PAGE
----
From Omiya to the World: Transmitting the Attractions of Bonsai

The Omiya Bonsai Art Museum, Saitama

Bonsai Garden

(This article was written by Ms. Rumiko Ishida, a curator at the Omiya Bonsai Art Museum, Saitama, in commemoration of the holding of the World Bonsai Convention in Saitama City in April 2017.)

Although readers may have heard the term “bonsai” at least once, probably there are not so many of you who are actually engaged in growing bonsai. In Saitama City, however, bonsai (dwarfed potted plants) are familiar to many people, young and old alike. Local elementary school children grow bonsai at school, and bonsai classes are held in district community centers. One of the reasons is the existence in the city of the Omiya Bonsai Village, which has nurtured the development of a unique bonsai culture in the district. (After the Great Kanto Earthquake in 1923, some bonsai gardeners in Tokyo moved out to Omiya and built the Omiya Bonsai Village.) Here I would like to introduce the Omiya Bonsai Art Museum, which is located in the Omiya Bonsai Village.

Exhibiting Bonsai All Year Round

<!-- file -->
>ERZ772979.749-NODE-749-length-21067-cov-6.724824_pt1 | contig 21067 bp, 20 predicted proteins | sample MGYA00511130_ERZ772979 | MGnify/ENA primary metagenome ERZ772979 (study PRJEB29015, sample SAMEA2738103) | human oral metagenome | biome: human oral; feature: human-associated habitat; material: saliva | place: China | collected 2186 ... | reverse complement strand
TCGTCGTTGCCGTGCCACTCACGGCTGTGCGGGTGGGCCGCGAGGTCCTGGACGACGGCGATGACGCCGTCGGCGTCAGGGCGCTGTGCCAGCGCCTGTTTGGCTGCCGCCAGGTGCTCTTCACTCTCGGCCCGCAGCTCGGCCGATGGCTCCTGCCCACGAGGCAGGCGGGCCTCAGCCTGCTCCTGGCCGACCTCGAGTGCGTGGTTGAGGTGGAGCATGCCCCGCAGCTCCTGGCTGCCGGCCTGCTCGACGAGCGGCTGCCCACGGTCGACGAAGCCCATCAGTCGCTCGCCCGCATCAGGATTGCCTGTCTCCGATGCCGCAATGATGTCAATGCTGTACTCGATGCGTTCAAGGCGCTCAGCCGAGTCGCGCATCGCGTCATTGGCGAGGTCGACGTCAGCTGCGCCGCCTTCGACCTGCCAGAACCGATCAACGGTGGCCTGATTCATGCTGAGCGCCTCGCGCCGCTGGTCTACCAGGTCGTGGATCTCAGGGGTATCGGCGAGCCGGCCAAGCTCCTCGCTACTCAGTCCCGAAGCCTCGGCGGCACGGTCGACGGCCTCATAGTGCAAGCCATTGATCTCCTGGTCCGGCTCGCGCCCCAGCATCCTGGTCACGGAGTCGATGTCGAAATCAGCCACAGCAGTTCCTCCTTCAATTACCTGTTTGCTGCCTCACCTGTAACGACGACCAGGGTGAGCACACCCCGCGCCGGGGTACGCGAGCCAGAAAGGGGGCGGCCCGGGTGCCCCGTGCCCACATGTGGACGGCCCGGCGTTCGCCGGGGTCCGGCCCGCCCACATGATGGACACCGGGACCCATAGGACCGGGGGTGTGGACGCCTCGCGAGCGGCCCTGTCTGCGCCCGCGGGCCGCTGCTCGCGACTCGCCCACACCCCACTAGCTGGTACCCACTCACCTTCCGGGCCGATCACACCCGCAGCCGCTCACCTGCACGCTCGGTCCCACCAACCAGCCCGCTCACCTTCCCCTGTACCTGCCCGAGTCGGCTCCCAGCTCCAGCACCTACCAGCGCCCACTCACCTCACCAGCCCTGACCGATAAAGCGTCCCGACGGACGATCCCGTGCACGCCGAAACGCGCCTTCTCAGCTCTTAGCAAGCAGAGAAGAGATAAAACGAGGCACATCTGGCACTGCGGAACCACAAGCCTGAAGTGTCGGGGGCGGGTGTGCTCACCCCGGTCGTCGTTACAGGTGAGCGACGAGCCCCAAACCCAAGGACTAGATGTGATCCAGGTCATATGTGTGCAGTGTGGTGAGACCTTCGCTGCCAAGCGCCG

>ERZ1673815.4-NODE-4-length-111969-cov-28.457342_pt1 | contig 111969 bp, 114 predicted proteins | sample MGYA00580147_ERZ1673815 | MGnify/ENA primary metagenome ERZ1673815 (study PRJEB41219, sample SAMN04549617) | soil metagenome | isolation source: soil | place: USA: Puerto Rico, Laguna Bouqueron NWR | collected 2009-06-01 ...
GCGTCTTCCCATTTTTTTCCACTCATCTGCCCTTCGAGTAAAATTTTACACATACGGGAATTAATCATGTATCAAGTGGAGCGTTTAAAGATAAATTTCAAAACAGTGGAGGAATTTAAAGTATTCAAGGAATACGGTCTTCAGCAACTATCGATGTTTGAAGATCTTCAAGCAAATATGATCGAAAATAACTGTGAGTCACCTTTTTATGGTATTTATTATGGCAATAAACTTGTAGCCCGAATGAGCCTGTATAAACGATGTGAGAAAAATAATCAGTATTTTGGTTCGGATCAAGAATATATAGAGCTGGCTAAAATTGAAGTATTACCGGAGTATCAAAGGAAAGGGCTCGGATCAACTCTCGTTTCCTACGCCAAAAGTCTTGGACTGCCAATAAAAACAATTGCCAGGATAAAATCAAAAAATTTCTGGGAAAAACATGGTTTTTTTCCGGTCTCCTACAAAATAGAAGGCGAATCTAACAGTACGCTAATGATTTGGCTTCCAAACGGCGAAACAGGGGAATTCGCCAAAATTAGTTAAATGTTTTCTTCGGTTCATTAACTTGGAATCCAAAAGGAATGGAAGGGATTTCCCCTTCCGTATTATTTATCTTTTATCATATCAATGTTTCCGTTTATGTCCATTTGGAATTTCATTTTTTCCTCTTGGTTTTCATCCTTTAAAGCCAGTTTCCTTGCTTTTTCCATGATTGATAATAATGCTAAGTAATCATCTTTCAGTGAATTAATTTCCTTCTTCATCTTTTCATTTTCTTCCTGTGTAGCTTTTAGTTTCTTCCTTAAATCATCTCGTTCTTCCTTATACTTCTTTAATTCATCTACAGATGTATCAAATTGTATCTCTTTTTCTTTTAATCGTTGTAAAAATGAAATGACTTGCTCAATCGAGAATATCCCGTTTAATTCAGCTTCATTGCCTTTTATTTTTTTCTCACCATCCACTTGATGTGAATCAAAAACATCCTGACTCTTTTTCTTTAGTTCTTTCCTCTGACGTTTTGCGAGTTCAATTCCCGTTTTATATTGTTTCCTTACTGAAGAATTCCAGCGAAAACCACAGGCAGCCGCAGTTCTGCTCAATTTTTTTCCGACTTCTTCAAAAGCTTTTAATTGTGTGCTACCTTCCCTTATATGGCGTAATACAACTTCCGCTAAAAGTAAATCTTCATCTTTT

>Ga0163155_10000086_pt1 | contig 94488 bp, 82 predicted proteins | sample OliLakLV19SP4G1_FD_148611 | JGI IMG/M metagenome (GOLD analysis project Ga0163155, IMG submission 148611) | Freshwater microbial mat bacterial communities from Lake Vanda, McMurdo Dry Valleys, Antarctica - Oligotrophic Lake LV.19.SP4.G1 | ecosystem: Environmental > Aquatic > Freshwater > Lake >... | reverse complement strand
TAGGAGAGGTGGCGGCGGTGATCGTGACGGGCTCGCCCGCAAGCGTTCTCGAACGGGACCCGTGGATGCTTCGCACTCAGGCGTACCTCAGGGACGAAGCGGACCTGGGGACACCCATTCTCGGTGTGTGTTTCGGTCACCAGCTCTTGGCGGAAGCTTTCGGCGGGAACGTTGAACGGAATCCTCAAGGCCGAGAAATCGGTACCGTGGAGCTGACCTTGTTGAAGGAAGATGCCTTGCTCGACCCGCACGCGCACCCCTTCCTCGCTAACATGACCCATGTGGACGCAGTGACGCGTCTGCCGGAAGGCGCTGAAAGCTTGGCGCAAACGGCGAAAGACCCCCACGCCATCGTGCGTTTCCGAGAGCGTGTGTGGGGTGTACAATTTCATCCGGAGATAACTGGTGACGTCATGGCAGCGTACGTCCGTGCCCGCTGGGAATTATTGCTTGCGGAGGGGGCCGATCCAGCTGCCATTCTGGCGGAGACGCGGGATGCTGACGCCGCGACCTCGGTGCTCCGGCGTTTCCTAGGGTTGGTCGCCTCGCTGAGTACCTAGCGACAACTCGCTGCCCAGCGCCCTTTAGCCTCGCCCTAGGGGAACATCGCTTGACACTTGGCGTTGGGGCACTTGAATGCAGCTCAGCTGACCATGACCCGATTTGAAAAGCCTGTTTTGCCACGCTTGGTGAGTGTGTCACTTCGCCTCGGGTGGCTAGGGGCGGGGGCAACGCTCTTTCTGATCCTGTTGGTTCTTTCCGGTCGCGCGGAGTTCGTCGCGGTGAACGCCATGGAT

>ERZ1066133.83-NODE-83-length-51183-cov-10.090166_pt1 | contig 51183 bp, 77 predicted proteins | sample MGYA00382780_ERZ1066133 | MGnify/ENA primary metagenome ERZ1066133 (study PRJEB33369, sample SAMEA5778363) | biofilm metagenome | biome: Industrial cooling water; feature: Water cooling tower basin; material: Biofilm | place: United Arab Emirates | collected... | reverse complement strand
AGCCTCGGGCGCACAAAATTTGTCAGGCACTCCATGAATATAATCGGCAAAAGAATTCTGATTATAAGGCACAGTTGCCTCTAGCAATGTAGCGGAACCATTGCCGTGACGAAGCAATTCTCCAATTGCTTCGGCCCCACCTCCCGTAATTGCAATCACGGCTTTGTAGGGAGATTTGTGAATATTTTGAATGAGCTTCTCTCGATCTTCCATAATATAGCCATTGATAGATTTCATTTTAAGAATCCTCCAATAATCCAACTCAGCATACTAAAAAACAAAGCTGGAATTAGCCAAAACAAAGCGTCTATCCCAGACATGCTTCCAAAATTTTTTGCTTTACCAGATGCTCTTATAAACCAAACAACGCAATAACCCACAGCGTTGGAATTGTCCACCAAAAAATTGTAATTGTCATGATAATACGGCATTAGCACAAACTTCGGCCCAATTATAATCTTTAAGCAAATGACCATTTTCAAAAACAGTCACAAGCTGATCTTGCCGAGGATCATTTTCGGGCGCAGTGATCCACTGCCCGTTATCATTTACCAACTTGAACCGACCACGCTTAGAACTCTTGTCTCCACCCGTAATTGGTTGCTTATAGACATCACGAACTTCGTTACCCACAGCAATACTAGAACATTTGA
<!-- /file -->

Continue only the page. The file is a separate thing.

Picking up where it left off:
Foreigners visit the Omiya Bonsai Art Museum almost every day. Bonsai is now popular internationally, and there are aficionados around the world. When it comes to museums on the subject, however, the Omiya Bonsai Art Museum is perhaps the only one of its kind in the world. Overseas, bonsai exhibitions tend to be limited to designated spaces in botanical gardens and so on.

The main characteristic of the Omiya Bonsai Art Museum is that it exhibits living bonsai as a living art. In particular, bonsai aficionados from overseas are full of praise for the fact that the museum displays indoor exhibitions of bonsai even in the spring and summer, when looking after bonsai is said to be especially difficult. A bonsai grower from the United States who visited the other day was extremely impressed.

Furthermore, in the outdoor bonsai garden visitors can see about 50 bonsai on permanent display throughout the year. These include a Chinese quince bonsai, which was the first designated “important bonsai masterpiece,” and bonsai plants said to be several hundred years old. (Designated “important bonsai masterpieces” are bonsai that are certified by the Japan Bonsai Association as having outstanding artistic, scientific, or historical value.) Visitors can appreciate numerous precious bonsai throughout the four seasons.

Chinese quince

Juniper (named Jyuun)

Five-needle pine (named Seiryu)

Japanese maple (named Musashigaoka)

Five-needle pine (named Chiyo-no-matsu)

Explaining the History of Bonsai through Works of Art